Self-isolation is proving difficult for many, but those living with Tourette syndrome are facing a whole new set of challenges.
For Ryan Phelps, the pandemic has been exacerbating his involuntary behaviours as well as the "invisible" conditions associated with the neurological disorder.
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Like many, the Launceston College student has been taking part in online learning.
However, he said added stress was proving difficult for people with TS.
"Everyone is really struggling in their own way. I wouldn't say we have it harder, but we definitely don't have it easier," he said.
"It's been difficult knowing that I have to be more self-dependant.
"Through that added stress, it makes my Tourette's play up.
"All my tics have been set off a fair bit lately.
"I have eye twitches and blinking tics that have been quite horrific over the last couple of days, which can make it hard to study at times."
TS begins in childhood or adolescence and is characterised by tics including blinking, coughing, throat clearing and facial movements.
About 85 per cent of people living with TS also experience concurrent conditions such as OCD, ADHD, anxiety or depression.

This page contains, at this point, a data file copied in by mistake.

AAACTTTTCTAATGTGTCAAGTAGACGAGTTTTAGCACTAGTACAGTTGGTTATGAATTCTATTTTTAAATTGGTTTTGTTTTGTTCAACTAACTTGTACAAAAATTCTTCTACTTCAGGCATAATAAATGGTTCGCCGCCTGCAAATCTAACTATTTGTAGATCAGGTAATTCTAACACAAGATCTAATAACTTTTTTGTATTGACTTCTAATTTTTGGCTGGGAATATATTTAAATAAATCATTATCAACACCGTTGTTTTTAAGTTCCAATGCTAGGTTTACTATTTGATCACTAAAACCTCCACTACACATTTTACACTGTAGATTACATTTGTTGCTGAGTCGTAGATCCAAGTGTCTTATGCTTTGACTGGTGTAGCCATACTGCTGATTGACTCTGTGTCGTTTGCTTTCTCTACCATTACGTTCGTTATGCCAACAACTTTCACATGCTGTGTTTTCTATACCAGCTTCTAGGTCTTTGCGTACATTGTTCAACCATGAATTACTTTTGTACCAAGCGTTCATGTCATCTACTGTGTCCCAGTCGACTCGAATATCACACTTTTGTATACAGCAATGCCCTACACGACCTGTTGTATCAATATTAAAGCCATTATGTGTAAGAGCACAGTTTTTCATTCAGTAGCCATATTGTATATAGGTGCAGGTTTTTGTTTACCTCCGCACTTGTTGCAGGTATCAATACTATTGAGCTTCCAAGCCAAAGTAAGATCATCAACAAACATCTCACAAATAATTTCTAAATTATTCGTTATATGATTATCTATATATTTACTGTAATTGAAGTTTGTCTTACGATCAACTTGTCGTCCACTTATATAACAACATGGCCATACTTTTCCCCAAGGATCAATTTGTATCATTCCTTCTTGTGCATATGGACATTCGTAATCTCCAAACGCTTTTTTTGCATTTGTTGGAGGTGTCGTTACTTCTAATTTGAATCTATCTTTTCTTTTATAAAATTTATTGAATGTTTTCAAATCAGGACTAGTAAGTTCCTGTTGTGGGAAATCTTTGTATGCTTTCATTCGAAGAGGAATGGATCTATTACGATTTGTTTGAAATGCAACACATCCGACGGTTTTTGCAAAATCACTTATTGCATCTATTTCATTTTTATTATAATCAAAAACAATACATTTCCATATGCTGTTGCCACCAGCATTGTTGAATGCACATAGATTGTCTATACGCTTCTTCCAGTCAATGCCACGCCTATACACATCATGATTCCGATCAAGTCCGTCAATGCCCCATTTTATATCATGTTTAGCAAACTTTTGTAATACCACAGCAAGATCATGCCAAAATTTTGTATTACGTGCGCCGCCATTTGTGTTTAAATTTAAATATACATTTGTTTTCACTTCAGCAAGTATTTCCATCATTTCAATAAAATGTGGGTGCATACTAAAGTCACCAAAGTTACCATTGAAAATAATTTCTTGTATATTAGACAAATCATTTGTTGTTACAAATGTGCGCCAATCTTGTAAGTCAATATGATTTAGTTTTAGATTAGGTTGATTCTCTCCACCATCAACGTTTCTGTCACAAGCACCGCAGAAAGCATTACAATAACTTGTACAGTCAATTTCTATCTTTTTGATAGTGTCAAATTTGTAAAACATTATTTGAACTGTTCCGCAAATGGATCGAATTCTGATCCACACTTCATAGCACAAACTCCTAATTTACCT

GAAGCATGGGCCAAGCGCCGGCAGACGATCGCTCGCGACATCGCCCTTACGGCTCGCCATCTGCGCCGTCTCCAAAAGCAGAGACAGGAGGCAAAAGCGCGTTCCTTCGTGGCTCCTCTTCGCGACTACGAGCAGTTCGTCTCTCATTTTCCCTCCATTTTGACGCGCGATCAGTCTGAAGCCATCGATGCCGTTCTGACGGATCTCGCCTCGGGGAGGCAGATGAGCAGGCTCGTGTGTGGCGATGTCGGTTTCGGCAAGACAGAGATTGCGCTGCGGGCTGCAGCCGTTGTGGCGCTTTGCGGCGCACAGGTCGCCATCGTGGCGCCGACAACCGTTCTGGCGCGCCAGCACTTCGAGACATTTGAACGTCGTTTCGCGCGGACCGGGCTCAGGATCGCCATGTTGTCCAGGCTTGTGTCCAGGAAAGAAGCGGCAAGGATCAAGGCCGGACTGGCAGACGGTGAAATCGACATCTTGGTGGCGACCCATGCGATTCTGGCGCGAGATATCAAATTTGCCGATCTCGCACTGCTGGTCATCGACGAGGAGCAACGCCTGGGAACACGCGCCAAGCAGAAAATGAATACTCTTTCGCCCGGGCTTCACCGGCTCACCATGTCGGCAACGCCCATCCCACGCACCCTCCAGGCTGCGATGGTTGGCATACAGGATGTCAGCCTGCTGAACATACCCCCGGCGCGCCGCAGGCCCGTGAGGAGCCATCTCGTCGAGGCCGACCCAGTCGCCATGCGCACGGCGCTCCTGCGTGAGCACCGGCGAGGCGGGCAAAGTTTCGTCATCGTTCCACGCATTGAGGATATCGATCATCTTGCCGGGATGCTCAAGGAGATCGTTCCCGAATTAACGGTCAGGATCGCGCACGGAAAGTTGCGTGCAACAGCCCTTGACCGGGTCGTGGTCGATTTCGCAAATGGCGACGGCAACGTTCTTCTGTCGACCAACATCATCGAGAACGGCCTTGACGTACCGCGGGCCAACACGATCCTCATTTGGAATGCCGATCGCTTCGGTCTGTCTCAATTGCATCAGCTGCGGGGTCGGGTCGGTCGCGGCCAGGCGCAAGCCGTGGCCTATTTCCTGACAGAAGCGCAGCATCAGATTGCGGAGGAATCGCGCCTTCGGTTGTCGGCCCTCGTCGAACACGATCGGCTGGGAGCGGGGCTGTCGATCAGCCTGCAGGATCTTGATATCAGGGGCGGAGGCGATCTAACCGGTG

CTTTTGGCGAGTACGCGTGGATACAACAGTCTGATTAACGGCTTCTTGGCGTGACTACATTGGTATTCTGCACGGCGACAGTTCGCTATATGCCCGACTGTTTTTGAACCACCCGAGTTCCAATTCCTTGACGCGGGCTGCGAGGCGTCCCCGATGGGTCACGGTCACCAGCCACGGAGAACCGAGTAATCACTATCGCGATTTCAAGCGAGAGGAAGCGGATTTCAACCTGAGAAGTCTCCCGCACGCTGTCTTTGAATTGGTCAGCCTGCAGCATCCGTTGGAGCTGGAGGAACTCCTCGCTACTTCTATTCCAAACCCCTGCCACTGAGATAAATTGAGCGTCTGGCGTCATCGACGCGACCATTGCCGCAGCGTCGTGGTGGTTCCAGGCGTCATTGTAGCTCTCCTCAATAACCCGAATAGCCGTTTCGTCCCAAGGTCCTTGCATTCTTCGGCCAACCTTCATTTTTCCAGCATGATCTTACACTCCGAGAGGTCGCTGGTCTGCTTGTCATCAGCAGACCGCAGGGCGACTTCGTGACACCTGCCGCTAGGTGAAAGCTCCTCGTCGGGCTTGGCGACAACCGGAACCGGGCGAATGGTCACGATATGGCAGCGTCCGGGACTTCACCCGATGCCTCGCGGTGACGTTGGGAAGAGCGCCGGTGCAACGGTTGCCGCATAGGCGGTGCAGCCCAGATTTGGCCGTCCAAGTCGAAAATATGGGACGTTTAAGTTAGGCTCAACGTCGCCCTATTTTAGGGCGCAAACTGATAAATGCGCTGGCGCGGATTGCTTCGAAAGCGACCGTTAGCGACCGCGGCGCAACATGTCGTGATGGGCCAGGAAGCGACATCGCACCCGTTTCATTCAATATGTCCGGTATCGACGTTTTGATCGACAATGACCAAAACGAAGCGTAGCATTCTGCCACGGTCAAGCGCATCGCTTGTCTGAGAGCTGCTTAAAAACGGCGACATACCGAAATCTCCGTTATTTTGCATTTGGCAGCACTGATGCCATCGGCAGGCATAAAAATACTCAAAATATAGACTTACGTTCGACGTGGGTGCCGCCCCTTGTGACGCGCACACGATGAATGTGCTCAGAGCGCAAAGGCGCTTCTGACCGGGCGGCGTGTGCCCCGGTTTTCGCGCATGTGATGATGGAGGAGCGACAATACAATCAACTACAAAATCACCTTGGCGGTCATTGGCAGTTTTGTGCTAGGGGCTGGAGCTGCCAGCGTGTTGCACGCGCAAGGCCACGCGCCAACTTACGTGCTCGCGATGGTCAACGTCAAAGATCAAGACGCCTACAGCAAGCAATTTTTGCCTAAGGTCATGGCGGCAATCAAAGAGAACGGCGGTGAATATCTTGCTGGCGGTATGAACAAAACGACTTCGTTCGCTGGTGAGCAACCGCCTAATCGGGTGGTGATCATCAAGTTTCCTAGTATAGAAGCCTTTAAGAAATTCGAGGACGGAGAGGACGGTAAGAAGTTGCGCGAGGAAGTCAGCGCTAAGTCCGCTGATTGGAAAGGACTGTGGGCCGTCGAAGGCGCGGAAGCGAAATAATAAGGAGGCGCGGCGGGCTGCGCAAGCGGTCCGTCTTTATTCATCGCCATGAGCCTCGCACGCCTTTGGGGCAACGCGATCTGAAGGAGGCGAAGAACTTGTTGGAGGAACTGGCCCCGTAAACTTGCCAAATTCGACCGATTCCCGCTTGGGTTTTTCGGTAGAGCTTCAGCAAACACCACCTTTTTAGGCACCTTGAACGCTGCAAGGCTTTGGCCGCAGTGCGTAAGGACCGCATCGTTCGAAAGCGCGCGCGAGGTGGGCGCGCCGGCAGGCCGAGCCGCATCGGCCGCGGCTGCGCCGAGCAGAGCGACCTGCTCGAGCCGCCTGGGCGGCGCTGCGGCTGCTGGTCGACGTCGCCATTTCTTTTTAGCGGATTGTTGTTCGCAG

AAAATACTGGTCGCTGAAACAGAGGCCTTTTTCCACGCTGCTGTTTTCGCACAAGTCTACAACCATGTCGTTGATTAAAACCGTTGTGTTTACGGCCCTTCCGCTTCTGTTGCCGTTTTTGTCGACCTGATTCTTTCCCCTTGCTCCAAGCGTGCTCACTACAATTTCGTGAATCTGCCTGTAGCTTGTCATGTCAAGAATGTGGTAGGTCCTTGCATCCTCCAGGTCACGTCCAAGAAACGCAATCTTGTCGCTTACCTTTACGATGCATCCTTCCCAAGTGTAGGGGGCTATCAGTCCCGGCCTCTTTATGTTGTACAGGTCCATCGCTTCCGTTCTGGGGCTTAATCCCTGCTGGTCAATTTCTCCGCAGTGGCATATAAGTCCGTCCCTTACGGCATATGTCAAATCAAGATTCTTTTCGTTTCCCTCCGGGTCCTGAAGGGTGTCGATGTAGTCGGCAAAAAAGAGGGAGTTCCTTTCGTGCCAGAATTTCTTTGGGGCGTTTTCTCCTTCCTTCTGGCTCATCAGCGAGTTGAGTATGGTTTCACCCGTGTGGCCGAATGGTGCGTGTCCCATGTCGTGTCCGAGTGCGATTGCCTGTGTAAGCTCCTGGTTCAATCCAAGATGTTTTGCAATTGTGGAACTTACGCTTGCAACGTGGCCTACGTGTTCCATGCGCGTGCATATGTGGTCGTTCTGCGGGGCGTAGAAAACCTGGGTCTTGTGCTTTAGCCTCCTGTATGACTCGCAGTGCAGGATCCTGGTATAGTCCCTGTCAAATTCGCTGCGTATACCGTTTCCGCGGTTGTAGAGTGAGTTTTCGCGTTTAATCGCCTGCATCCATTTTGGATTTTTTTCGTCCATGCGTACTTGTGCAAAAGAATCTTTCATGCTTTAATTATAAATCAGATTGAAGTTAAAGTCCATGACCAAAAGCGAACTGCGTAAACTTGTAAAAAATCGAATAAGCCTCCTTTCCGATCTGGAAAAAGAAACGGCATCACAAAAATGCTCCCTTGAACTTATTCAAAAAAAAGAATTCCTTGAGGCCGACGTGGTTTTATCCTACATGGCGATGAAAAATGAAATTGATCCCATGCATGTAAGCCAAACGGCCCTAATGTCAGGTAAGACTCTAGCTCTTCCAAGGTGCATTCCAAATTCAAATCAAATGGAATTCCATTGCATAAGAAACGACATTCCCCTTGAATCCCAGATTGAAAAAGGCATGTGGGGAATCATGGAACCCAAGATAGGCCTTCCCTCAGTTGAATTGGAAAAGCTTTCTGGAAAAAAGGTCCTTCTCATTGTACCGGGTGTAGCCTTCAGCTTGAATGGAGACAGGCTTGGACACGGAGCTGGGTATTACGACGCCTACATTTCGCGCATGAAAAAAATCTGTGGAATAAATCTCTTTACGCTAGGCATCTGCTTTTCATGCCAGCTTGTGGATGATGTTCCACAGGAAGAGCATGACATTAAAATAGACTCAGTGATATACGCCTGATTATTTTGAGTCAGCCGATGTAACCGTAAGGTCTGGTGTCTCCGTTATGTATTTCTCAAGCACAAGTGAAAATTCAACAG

According to child and adolescent psychiatrist Dr Shannon Morton, obsessive compulsive disorders and behaviours flare up during times of change or stress.
"A global pandemic centred around a virus really is the perfect storm and it's not surprising that people with TS are experiencing debilitating OCD and increased anxiety at this time," she said.
For many years Ryan has relied on music to cope with his TS. A classical percussionists for multiple Launceston bands, the 17-year-old said music had always provided him with some comfort.
"Music has actually been scientifically proven to calm the brain which then calms down Tourette's. So it gives you a sense of relief," he said.
"The level I am playing at ... it's quite challenging music which helps me to concentrate."
While most performances have been put on hold, Ryan said Launceston College's preparations for Flashdance The Musical was a welcomed distraction. Despite the challenges, he said he was treating the pandemic as a learning curve for resilience.
"I am learning I can be more self-disciplined and actually do work when I need to do it," he said.
"Especially for when I hopefully go to university next year."
May 4-10 is Tourette Syndrome Awareness Week. More information can be found here.
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